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Today's Opinions

  • April is Donate Life Month

    Since April is recognized as Donate Life Month both nationally and here in Kentucky, I feel that this is a good time to thank the many Henry Countians who have supported organ and tissue donation at our drivers license counter by donating $1 in support of our Kentucky Circuit Court Clerks Trust for Life and by placing their name on the new Kentucky Organ Donor Registry.

  • The predictable 10 percent

    There is a law of human nature that says at least ten percent of the people in churches, families, clubs, or at work are always "negative" about plans, projects or ideas.

    They are the people who say, "Yeah, he can walk on water but that's because he can't swim."

    Resistance, rumor and ridicule are what they practice.

    But no project or plan, even if it's a positive plan for the children of our community, can be successful if we become distracted by the ten percent.

  • Concerning Bill Covington

    The first sentence in last week's Henry County Local concerning the judgment rendered against Bill Covington implies that he stole from Farmers Deposit Bank. I think most readers will interpret this to mean that he stole money for personal gain, for the benefit of his family or close friends. It is an extremely misleading statement. None, I repeat, none of the charges brought against Bill Covington charges him with the taking of or the manipulation of funds to benefit himself, family or close personal friends.

  • Case examines 2nd amendment rights

    On March 18, the U.S. Supreme Court heard oral arguments for District of Columbia v. Heller, a case which questions whether the District of Columbia's gun ban violates the Second Amendment. This is the first Second Amendment case taken up by the Supreme Court since 1939. As you may know, the rights guaranteed by the Second Amendment have been severely limited in the nation's capital for the last thirty-two years.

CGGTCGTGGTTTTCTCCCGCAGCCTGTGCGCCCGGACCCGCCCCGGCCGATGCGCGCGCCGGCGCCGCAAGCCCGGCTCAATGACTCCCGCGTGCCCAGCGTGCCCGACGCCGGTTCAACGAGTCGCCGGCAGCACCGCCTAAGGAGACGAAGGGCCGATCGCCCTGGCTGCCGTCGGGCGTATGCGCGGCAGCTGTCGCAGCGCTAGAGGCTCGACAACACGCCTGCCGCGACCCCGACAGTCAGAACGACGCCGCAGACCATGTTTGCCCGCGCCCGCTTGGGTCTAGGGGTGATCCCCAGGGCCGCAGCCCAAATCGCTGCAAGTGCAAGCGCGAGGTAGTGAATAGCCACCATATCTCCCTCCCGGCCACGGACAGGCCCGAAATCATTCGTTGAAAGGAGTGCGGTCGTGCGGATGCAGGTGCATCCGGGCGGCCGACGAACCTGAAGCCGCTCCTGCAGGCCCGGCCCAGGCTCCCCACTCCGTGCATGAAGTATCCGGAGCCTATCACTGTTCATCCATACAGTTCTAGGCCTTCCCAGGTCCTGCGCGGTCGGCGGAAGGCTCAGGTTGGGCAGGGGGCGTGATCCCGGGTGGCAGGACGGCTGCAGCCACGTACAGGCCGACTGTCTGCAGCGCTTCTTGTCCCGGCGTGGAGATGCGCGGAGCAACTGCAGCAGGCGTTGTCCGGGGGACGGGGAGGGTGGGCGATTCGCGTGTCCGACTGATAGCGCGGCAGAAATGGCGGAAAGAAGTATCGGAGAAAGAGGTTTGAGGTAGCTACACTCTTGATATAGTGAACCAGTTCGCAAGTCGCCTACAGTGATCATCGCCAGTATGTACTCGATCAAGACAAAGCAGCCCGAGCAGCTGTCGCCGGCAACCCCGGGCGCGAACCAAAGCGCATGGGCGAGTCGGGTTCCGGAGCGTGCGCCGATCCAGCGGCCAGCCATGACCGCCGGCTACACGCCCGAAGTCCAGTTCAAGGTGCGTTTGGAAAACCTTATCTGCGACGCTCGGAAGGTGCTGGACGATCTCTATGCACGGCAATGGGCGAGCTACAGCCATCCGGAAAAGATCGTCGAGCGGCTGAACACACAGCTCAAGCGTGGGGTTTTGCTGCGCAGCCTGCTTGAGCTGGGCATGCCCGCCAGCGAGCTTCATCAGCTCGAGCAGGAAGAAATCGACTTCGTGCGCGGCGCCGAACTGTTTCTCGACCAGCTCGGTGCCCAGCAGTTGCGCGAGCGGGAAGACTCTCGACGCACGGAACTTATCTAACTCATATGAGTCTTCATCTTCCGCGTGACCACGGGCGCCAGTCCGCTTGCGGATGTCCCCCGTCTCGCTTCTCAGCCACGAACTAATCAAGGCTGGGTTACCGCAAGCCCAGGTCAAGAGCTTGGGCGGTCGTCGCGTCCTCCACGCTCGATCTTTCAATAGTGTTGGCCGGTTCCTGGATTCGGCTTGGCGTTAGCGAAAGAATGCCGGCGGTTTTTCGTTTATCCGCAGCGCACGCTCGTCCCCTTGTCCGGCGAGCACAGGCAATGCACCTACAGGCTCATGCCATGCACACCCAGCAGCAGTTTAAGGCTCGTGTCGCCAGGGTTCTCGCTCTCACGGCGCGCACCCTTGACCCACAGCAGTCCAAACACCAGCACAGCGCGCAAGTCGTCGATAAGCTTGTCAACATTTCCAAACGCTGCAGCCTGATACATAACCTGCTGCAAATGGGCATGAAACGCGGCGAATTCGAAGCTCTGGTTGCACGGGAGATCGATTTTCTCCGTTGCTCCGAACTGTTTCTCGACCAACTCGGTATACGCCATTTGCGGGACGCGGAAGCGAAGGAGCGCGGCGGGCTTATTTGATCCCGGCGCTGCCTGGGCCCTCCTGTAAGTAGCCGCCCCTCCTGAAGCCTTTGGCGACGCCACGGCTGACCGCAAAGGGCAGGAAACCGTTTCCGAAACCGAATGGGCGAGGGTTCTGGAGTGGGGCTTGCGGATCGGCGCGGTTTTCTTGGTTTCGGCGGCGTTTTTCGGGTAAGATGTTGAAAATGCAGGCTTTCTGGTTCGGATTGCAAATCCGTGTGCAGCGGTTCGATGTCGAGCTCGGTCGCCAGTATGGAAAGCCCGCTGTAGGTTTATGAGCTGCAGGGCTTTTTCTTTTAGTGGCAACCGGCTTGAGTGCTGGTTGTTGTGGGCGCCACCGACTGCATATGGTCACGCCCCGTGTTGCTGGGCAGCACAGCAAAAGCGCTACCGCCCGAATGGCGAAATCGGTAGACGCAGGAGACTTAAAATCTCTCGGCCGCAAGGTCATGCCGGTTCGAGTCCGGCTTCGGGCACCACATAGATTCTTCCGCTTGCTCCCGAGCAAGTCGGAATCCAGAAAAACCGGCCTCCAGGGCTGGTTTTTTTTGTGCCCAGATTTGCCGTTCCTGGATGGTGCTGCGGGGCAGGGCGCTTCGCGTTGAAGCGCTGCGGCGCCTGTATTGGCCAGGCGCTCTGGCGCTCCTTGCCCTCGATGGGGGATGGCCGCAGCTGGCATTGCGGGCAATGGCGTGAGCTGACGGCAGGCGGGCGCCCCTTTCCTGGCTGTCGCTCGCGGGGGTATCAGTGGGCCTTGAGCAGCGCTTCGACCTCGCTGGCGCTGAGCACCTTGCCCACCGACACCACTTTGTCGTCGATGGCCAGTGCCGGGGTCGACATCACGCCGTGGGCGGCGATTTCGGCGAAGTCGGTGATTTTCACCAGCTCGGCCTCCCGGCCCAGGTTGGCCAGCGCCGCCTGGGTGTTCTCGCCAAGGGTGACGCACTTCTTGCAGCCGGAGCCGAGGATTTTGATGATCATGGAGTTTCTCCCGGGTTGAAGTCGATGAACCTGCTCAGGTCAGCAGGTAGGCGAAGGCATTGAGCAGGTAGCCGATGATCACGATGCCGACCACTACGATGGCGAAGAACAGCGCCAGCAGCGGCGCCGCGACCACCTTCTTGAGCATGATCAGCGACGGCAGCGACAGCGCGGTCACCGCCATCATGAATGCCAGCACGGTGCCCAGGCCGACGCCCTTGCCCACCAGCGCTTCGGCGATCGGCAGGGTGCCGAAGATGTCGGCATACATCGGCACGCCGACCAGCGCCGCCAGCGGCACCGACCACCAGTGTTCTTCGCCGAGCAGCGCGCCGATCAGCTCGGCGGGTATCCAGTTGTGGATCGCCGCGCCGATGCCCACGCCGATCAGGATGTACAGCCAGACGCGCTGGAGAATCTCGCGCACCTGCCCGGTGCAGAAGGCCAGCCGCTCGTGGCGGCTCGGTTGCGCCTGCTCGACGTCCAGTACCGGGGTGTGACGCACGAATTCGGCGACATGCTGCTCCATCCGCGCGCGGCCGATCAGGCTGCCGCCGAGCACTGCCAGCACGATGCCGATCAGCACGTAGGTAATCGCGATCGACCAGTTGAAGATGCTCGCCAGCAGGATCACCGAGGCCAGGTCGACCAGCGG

• Your challenge, find the open records information

    This is a community rich in people - and those people have rich stories to tell. Unraveling those stories is at the root of journalism. Sometimes those stories can be provoked by asking the right questions: the whos, whats, wheres, whens and whys. Other times it requires tips from community sources. In some cases, it requires deeper probing.

    While reporters have long been the "watchdogs" of public accountability, few likely know that most of the information journalists rely on to develop stories is readily accessible to them - as long as you know where to look.

  • Reconsider vicious animal ordinance concept

    I am a vet. technician that has been in the business for 18 years. I feel that pit bull terriers are being targeted. Terriers in general are a breed that need a special kind of owner, someone who will have the upper hand. They can be strong willed, hard headed and will try to be number one in the family pack.

  • Letter gave hope for younger generation

    I am writing in support of Alexandra Guidry's proposal published in last week's Local. She gave me hope for the younger generation when she advocated for door-to door recycling. I appreciated her idea very much, though I suspect we are a long way from having our recyclables picked up at our doors.

  • Pool will be great for kids, city could do more to raise money

    The pool is going to be a great thing for the kids. Hopefully all Eminence kids will be able to enjoy the pool and concession stands this summer. The Eminence City Council and Mayor will probably make the decision as to how much the admission fee will be and the rules of the season passes.